Talking About Minimum Wage Law And Fast Food Boycotts As Symptoms of Failed Life

"If you're a 30-something and you're working at a fast-food restaurant and you're only making minimum wage -- and you have no ambition to improve your station in life other than to go stand out on the sidewalk and hold a protest sign and demand the government raise your wage for you -- you've failed at life." ~Erick Erickson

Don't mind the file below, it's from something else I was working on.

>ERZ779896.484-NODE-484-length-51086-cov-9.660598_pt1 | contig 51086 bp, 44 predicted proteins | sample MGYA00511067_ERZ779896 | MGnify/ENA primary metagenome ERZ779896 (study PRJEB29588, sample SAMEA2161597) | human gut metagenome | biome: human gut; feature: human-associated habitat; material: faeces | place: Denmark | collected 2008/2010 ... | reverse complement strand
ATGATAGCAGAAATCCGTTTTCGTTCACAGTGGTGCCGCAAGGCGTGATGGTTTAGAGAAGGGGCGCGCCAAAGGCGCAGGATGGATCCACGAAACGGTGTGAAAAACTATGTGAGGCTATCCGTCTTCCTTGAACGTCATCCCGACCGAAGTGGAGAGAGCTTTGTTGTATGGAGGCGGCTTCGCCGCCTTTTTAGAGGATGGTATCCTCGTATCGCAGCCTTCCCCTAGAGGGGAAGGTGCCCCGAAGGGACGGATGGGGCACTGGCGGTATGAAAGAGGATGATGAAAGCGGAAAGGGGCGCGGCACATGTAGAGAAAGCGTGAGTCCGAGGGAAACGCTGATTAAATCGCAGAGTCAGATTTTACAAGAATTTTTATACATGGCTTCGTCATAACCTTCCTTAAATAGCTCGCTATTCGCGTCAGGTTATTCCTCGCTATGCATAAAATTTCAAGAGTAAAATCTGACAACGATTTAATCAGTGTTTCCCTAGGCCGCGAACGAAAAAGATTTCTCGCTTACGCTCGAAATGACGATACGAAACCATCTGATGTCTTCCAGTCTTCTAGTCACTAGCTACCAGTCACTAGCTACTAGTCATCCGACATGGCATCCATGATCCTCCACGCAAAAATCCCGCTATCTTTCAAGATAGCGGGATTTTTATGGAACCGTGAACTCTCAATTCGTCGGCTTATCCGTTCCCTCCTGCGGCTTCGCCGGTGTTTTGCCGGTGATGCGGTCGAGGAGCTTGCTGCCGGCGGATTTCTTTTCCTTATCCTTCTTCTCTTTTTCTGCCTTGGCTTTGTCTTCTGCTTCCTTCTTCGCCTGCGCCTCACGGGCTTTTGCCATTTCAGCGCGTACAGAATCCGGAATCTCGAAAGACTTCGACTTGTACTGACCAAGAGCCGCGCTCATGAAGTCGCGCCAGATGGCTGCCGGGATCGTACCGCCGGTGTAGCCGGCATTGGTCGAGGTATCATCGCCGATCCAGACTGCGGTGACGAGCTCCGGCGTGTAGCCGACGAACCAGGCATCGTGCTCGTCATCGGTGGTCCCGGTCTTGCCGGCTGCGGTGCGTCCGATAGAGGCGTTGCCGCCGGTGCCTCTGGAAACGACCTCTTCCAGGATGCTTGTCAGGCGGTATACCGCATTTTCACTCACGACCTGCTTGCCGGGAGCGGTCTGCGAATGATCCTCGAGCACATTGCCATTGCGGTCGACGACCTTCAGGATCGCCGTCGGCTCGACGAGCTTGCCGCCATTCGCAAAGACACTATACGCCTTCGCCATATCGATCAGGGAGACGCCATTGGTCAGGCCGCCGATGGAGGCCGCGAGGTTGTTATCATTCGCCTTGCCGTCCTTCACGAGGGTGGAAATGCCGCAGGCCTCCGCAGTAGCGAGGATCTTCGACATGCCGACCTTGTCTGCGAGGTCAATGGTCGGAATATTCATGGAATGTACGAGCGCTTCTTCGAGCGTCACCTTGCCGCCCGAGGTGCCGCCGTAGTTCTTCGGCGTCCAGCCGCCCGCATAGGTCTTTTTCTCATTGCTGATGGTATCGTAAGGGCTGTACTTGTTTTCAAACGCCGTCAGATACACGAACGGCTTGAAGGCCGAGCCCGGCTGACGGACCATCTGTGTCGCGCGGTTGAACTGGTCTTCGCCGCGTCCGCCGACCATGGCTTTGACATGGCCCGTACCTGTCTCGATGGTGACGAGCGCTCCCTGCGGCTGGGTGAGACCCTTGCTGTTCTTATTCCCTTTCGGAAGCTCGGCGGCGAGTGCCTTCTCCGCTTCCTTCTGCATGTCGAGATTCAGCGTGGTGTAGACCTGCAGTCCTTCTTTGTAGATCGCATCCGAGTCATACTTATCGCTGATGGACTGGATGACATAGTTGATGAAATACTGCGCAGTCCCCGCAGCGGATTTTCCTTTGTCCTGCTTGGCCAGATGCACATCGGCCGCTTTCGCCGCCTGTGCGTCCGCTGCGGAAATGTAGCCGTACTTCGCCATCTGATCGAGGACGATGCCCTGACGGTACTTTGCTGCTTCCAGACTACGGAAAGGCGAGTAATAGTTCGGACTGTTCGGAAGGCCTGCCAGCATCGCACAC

Erick Erickson is a conservative that I sometimes disagree with (to the point of once being banned from the RedState blog) but not in this case. His comment was a valid response to illegal shutdowns of American businesses orchestrated by the Service Employees International Union. The fact is that laziness and limited education appear to be the dominating characteristics of those large numbers of people constantly searching for their next government handout - thereby seeking and often finding the yellow brick road of least resistance in day-to-day living. Equal opportunity does not mean equal outcomes and those who aggressively seek better opportunities through honest labor and effort register success while cry-babies often fail. But Erickson slipped up, perhaps because he did 12 hours of radio broadcasting over two days while substituting for Rush Limbaugh, whose radio time slot is constantly monitored by liberals with no other purpose but to criticize conservative thought. Play the entire 3:33 minute recording here.